Native inhabitants are also undertaking their own business ventures. A successful example is Tashka Yawanawa, chief of the Yawanawa people in western Brazil. Under his leadership, this indigenous community has been supplying the locally grown urucum or annatto pigment to the Aveda Corporation in the United States.
Reports of indigenous peoples of the Amazon forest using the pigment as body paint date back to the arrival of the first Spanish conquerors. Some applied it in preparation for war, using the vivid reddish color to symbolize the blood of their opponents. Today, Aveda (owned by Estée Lauder Companies since 1997) adds the pigment as an ingredient for its cosmetics products.
Landscape News cites Tashka, who points out that the money from the sales to the USA-based firm is shared among the eight Yanawana communities. Part of it goes to activities that celebrate Yanawana history, culture and values. The indigenous chief hopes to promote an alternative vision of wealth and assets, so that his community can identify ways of using their cultural resources to fuel business deals on their own terms.
How large corporations can go green and social in the rainforest
But it’s not just small-sized businesses and locally owned indigenous social enterprises that can help preserve the Amazon forest and provide sustainable livelihoods to preserve native cultures. Cosmetics multinational of Brazilian origin Natura proves that large corporations can do the same if they truly commit to purpose alongside profit.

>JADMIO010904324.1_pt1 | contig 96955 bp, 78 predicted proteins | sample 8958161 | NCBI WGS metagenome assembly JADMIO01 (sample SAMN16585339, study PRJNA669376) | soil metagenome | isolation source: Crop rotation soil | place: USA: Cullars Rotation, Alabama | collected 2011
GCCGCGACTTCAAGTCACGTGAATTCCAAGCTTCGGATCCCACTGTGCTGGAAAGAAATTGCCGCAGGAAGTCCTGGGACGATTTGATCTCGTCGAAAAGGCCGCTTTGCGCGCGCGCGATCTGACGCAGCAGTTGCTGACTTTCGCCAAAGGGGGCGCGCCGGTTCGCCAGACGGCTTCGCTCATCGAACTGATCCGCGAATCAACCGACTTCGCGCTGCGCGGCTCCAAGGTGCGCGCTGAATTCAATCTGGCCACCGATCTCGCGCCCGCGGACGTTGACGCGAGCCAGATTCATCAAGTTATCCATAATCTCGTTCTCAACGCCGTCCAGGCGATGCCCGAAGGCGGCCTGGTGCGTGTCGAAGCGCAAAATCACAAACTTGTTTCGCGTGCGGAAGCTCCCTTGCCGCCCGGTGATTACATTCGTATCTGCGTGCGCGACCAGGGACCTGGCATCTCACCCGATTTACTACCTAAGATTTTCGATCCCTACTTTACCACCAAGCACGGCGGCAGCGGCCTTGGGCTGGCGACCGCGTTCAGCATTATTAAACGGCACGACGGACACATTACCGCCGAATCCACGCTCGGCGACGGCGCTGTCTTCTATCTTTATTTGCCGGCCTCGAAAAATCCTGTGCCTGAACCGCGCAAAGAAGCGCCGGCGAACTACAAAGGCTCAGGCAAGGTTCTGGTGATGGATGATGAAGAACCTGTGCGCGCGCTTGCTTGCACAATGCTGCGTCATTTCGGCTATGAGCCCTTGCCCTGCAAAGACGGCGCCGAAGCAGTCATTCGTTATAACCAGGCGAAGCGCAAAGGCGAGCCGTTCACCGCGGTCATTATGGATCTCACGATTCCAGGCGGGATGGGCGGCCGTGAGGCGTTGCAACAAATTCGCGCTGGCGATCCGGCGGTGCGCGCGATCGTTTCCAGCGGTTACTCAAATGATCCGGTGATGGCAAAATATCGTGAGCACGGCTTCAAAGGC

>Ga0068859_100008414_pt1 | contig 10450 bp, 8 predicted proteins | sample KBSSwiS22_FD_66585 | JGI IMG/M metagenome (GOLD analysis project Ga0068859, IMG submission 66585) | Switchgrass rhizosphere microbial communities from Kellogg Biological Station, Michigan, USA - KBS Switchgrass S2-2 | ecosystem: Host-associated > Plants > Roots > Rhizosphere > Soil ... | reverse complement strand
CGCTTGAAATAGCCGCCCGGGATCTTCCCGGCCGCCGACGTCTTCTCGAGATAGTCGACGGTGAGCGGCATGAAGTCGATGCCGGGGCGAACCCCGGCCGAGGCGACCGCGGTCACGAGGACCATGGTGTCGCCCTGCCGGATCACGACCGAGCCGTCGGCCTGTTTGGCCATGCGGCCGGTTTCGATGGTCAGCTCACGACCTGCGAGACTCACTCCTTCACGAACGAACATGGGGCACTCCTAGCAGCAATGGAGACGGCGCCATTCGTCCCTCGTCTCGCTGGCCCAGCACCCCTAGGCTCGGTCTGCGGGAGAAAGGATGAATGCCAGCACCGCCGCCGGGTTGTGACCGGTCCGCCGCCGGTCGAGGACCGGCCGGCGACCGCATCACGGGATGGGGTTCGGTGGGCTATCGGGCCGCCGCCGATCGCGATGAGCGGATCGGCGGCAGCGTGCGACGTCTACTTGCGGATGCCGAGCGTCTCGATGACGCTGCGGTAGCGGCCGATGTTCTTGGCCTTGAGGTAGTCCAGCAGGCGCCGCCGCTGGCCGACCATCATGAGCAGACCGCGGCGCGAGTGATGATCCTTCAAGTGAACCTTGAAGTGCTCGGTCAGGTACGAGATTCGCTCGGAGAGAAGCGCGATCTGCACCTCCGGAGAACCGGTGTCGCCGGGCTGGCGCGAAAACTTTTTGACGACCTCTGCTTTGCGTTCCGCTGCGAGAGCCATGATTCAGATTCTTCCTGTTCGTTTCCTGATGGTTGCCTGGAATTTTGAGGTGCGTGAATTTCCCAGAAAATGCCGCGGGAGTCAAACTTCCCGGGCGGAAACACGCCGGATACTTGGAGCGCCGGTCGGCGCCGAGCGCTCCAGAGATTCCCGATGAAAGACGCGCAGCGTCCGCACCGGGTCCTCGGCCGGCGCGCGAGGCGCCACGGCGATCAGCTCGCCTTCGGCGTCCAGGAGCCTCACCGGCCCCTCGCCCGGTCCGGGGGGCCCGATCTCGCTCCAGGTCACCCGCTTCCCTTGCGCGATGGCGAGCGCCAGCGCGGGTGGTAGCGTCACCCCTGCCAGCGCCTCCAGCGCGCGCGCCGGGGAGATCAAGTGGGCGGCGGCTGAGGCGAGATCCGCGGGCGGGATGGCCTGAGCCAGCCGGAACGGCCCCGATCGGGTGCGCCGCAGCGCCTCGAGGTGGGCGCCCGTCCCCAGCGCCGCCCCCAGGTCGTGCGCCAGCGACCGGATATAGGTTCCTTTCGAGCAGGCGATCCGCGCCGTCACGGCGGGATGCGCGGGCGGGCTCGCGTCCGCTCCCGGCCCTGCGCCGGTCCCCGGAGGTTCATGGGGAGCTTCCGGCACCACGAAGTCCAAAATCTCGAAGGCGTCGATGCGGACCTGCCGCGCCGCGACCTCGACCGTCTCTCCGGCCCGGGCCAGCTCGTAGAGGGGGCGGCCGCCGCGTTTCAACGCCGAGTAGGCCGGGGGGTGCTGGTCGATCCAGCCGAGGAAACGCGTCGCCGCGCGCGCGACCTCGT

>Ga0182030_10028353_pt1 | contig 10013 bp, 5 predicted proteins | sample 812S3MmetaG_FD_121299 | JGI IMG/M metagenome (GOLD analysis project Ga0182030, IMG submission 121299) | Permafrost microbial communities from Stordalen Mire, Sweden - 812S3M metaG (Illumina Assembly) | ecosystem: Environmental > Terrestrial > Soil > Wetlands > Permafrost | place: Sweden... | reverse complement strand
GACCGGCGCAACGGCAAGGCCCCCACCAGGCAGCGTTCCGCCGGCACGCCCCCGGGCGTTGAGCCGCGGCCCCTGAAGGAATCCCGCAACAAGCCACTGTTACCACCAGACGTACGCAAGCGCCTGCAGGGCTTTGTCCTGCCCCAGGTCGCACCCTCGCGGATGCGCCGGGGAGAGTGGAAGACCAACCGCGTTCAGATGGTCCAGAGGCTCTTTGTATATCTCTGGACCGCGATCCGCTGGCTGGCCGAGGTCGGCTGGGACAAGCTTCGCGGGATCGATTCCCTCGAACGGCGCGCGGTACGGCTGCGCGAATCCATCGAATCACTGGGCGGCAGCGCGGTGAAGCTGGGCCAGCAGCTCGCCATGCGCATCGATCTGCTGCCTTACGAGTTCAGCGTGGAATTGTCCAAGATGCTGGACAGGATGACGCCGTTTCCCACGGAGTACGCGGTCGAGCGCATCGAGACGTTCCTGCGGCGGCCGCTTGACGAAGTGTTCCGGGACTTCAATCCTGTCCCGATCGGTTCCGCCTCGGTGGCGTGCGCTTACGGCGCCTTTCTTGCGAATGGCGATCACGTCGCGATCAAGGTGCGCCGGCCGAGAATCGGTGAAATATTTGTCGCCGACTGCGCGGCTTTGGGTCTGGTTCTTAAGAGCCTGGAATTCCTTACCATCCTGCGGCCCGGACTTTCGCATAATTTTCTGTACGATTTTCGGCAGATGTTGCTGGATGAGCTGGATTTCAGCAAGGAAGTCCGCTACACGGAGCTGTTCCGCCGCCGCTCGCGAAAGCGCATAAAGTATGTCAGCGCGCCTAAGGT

The company, which recently acquired The Body Shop and Avon and is now the fourth-largest cosmetics producer in the world, has been upholding socially and environmentally driven values since its founding in 1969. Natura sources a considerable part of all its natural ingredients from forest communities. One of its plants is based in the Brazilian Amazon, and it extracts raw materials from the rainforest in a way that respects and reserves nature.
According to Guilherme Leal, co-founder and co-chairman of Natura & Co in The Telegraph: “We provide a good example of the truth that it is better to exploit Amazonia’s riches rationally than to squander them.” Instead of opting for short-term exploitation of the forest, the cosmetics giant has chosen a long-term approach that demands heavy investment.
This strategy has turned out to be a commercial success.” Our approach has generated considerable financial returns and spurred a half-century of consistent growth,” says Leal.